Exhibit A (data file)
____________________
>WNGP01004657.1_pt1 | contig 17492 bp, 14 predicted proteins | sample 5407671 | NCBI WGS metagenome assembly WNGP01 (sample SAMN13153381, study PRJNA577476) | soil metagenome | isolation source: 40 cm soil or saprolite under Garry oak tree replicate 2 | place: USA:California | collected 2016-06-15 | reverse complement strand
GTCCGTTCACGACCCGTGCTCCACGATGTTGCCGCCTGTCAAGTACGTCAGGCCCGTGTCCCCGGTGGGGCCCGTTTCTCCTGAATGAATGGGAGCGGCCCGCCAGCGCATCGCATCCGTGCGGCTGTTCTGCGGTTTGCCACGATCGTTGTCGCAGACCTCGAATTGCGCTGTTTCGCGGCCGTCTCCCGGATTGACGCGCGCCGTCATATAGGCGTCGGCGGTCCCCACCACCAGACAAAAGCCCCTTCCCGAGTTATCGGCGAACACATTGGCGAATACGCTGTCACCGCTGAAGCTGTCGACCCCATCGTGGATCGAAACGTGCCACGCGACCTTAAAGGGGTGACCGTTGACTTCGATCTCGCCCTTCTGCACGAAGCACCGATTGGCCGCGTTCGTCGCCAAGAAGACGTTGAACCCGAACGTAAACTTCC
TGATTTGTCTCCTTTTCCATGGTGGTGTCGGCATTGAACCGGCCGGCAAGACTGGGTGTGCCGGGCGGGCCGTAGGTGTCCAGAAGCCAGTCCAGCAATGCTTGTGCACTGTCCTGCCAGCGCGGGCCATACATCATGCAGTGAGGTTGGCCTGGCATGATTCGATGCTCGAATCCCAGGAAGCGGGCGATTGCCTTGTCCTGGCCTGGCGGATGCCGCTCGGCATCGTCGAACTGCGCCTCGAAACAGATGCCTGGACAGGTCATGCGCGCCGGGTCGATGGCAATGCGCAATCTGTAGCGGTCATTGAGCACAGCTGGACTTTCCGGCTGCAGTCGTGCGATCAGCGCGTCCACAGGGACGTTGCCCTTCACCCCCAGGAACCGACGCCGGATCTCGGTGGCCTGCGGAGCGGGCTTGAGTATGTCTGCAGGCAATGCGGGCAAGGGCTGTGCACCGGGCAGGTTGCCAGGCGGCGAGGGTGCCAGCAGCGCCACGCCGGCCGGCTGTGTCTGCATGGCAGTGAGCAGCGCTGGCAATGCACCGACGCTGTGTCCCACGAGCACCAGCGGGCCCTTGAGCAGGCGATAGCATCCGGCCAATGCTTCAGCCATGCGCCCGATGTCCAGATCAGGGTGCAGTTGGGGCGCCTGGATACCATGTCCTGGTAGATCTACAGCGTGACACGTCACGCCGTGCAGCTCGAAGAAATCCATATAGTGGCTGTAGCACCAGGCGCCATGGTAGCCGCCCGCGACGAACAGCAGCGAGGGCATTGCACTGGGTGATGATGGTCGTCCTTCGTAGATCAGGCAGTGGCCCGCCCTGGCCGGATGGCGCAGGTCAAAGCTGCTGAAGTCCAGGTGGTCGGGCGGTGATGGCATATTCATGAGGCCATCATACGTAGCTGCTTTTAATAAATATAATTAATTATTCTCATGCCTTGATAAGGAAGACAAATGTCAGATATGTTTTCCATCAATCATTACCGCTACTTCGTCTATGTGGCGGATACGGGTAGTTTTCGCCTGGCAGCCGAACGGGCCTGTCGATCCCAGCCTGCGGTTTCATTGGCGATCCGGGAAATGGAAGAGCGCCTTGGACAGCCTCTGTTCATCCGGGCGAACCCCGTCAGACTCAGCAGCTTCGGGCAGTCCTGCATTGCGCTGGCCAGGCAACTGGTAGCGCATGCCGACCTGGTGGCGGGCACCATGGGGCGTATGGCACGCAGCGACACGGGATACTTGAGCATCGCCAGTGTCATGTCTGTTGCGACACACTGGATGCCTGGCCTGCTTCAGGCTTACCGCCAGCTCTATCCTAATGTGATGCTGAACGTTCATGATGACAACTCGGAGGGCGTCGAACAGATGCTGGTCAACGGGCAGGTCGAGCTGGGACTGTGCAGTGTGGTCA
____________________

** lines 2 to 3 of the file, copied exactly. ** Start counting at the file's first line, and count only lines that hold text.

GTCCGTTCACGACCCGTGCTCCACGATGTTGCCGCCTGTCAAGTACGTCAGGCCCGTGTCCCCGGTGGGGCCCGTTTCTCCTGAATGAATGGGAGCGGCCCGCCAGCGCATCGCATCCGTGCGGCTGTTCTGCGGTTTGCCACGATCGTTGTCGCAGACCTCGAATTGCGCTGTTTCGCGGCCGTCTCCCGGATTGACGCGCGCCGTCATATAGGCGTCGGCGGTCCCCACCACCAGACAAAAGCCCCTTCCCGAGTTATCGGCGAACACATTGGCGAATACGCTGTCACCGCTGAAGCTGTCGACCCCATCGTGGATCGAAACGTGCCACGCGACCTTAAAGGGGTGACCGTTGACTTCGATCTCGCCCTTCTGCACGAAGCACCGATTGGCCGCGTTCGTCGCCAAGAAGACGTTGAACCCGAACGTAAACTTCC
TGATTTGTCTCCTTTTCCATGGTGGTGTCGGCATTGAACCGGCCGGCAAGACTGGGTGTGCCGGGCGGGCCGTAGGTGTCCAGAAGCCAGTCCAGCAATGCTTGTGCACTGTCCTGCCAGCGCGGGCCATACATCATGCAGTGAGGTTGGCCTGGCATGATTCGATGCTCGAATCCCAGGAAGCGGGCGATTGCCTTGTCCTGGCCTGGCGGATGCCGCTCGGCATCGTCGAACTGCGCCTCGAAACAGATGCCTGGACAGGTCATGCGCGCCGGGTCGATGGCAATGCGCAATCTGTAGCGGTCATTGAGCACAGCTGGACTTTCCGGCTGCAGTCGTGCGATCAGCGCGTCCACAGGGACGTTGCCCTTCACCCCCAGGAACCGACGCCGGATCTCGGTGGCCTGCGGAGCGGGCTTGAGTATGTCTGCAGGCAATGCGGGCAAGGGCTGTGCACCGGGCAGGTTGCCAGGCGGCGAGGGTGCCAGCAGCGCCACGCCGGCCGGCTGTGTCTGCATGGCAGTGAGCAGCGCTGGCAATGCACCGACGCTGTGTCCCACGAGCACCAGCGGGCCCTTGAGCAGGCGATAGCATCCGGCCAATGCTTCAGCCATGCGCCCGATGTCCAGATCAGGGTGCAGTTGGGGCGCCTGGATACCATGTCCTGGTAGATCTACAGCGTGACACGTCACGCCGTGCAGCTCGAAGAAATCCATATAGTGGCTGTAGCACCAGGCGCCATGGTAGCCGCCCGCGACGAACAGCAGCGAGGGCATTGCACTGGGTGATGATGGTCGTCCTTCGTAGATCAGGCAGTGGCCCGCCCTGGCCGGATGGCGCAGGTCAAAGCTGCTGAAGTCCAGGTGGTCGGGCGGTGATGGCATATTCATGAGGCCATCATACGTAGCTGCTTTTAATAAATATAATTAATTATTCTCATGCCTTGATAAGGAAGACAAATGTCAGATATGTTTTCCATCAATCATTACCGCTACTTCGTCTATGTGGCGGATACGGGTAGTTTTCGCCTGGCAGCCGAACGGGCCTGTCGATCCCAGCCTGCGGTTTCATTGGCGATCCGGGAAATGGAAGAGCGCCTTGGACAGCCTCTGTTCATCCGGGCGAACCCCGTCAGACTCAGCAGCTTCGGGCAGTCCTGCATTGCGCTGGCCAGGCAACTGGTAGCGCATGCCGACCTGGTGGCGGGCACCATGGGGCGTATGGCACGCAGCGACACGGGATACTTGAGCATCGCCAGTGTCATGTCTGTTGCGACACACTGGATGCCTGGCCTGCTTCAGGCTTACCGCCAGCTCTATCCTAATGTGATGCTGAACGTTCATGATGACAACTCGGAGGGCGTCGAACAGATGCTGGTCAACGGGCAGGTCGAGCTGGGACTGTGCAGTGTGGTCA